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Historical Issues of The Tamarind Papers now available in UNM's Digital Repository.

by Amy Winter on 2017-10-11T13:57:00-06:00 in Library, Art, History

Guest post by Pamela Herrington, Scholarly Communication Graduate Fellow

screen shot of The Tamarind Papers journal siteLithography enthusiasts and inquiring readers can now access volumes 1 to 13 of The Tamarind Papers on UNM's Digital Repository.

During the 19th and 20th centuries, lithography was a popular method used to print artwork or text from a stone or metal plate onto paper or other materials. Since the advent of personal computers and desktop publishing, lithography is now used primarily by artists and aficionados.

In the 1960s, a group of artists were concerned that lithography would be completely replaced by new technologies. These artists established The Tamarind Institute in Los Angeles to provide artists with training and supplies to support lithographic work. The institute was relocated to Albuquerque in 1970 after receiving a grant from the Ford Foundation.

In cooperation with the University of New Mexico, the Tamarind Institute first published The Tamarind Papers in 1974. The Tamarind Papers were developed as a means to share Tamarind’s technical and economic research, discoveries in lithography, and refinements to lithographic techniques. Garo Z. Antreasian’s article, “Lithographic Research and the Tamarind Archives” in volume 13, number 1, further explores the history of the Tamarind Institute and The Tamarind Papers.

A general view of the main quarry, Oberer Maxberg, at Solenhofer Aktein-Verein, where the finest gray lithograph stones continue to be quarried.The renowned Solenhofer Aktein-Verein quarries in southern Germany are examined in volume 1, issue 4. These quarries were known for not only producing exceptional lithographic plates, but were also “the source of some of the world's most important fossil discoveries.” Vernon A. Clark explains how craftsmen labored to produce high quality stones, using “sledges and wedges to loosen each piece of stone” while breaking the stone “precisely where they [intended] it to break” (p. 37).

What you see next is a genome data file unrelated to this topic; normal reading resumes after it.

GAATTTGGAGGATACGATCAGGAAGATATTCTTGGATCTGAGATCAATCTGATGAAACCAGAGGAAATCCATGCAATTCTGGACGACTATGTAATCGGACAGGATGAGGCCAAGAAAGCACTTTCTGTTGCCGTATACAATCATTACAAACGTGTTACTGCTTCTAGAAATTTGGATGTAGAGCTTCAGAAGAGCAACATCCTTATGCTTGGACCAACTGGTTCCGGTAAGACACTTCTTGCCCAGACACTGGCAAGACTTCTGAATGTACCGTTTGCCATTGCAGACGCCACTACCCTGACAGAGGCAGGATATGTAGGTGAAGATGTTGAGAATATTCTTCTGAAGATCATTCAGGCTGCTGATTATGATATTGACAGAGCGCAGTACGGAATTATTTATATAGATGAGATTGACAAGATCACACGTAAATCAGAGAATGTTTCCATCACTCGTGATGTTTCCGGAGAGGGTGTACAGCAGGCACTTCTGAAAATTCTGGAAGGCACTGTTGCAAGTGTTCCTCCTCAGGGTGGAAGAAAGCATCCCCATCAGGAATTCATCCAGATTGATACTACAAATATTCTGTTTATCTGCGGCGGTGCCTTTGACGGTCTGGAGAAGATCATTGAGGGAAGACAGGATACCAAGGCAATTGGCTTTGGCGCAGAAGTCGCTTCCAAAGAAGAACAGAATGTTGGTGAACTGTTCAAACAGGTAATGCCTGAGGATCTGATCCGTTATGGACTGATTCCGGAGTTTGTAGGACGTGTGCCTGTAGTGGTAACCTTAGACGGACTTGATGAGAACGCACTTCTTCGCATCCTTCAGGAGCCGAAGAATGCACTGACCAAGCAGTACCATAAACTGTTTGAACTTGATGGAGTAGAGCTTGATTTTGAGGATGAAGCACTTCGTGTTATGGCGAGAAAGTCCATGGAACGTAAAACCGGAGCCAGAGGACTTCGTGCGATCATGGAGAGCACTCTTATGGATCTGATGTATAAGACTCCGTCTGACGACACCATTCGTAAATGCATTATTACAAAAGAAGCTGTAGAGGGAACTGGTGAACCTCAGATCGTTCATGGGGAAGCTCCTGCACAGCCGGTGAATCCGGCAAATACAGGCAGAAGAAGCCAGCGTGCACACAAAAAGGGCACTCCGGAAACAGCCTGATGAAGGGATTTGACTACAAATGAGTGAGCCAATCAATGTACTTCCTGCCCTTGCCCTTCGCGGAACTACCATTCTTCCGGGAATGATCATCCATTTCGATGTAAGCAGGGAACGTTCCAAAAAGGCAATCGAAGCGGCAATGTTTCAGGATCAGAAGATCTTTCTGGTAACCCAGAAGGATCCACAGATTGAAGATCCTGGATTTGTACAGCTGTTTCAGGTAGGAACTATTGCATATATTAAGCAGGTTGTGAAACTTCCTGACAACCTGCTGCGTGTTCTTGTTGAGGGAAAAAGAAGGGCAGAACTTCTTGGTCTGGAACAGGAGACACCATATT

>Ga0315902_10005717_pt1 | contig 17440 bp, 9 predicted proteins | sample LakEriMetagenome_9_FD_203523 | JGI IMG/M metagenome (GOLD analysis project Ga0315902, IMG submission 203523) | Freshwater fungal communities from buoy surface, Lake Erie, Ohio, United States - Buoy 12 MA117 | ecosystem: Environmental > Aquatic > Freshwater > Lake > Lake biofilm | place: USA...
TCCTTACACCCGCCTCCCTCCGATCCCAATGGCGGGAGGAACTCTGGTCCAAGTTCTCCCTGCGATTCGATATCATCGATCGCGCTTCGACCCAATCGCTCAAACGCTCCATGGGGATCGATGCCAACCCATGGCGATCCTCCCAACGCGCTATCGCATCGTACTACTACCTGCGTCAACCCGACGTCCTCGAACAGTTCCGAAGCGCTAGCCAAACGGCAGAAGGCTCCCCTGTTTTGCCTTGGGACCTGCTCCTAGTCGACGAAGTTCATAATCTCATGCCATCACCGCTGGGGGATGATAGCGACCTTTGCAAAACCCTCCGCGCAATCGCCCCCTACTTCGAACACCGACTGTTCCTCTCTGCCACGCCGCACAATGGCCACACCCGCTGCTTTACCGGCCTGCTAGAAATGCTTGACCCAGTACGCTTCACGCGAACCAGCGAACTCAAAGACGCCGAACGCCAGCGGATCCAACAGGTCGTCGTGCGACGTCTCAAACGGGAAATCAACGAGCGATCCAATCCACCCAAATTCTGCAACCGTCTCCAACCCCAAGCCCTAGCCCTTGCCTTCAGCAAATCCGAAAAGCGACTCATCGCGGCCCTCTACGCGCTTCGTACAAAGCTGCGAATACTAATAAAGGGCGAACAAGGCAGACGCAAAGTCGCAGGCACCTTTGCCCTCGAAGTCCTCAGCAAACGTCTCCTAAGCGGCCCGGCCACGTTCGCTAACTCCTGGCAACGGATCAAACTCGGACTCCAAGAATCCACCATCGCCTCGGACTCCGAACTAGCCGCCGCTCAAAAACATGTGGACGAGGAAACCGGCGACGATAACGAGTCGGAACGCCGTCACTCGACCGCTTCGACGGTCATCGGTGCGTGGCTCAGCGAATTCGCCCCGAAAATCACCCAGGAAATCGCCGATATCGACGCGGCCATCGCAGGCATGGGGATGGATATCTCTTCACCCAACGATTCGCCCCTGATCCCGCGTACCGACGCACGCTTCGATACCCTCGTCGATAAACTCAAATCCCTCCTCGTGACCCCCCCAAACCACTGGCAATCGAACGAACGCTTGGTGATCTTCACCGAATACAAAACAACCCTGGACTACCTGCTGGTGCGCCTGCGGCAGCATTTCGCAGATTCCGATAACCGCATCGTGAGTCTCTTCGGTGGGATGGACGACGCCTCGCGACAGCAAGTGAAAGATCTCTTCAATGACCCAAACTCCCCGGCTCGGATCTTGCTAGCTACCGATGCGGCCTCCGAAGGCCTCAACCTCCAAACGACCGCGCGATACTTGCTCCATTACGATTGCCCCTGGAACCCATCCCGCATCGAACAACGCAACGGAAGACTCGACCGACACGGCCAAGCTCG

Readers can learn about artists who are known for their work in lithography. One such artist is the distinguished American sculptor and printmaker Nathan Oliveria, who was interviewed in volume 6, number 1. Oliveria was the subject of nearly 100 solo exhibitions from the late 1950s to early 2000s and received several awards throughout his lifetime.

Nathan Oliveira, Tamarind Site, 1983, 410 x 630 mm, printed by Catherine Kirsch Kuhn [T 83-621]

Readers can also check out volume 11, issue 1 to learn about John Sommers’ lithographic work. Sommers held the positions of Technical Director of the Tamarind Institute from 1975 to 1983 and Lecturer in the Department of Art and Art History at UNM from 1975 until his death in 1987.  Also see more works by John Sommers on New Mexico's Digital Collections.

John Sommers, Wold (Ambiance), 1978-79, 46 x 64 cm, printed by Brynn Jensen [T78-677]

Furthermore, lithographic techniques are described throughout The Tamarind Papers. For example, in volume 1, number 1, the lithographic stone engraving process is described by Clinton Adams and John Sommers. In this article, the authors argue, “it is unfortunate that despite its great beauty, this process has been little used and that, as a result of disuse, the preferred procedures for processing the stone are not widely known” (p. 1).

Readers can also study various lithographic transfer processes such as the use of Charbonnel glossy transfer paper or Rives lithographic transfer paper in volume 1, issue 7. These transfer processes each require a different amount of water and pressure as well as a different number of courses through the press. 

Check out The Tamarind Papers on UNM's Digital Repository!

 


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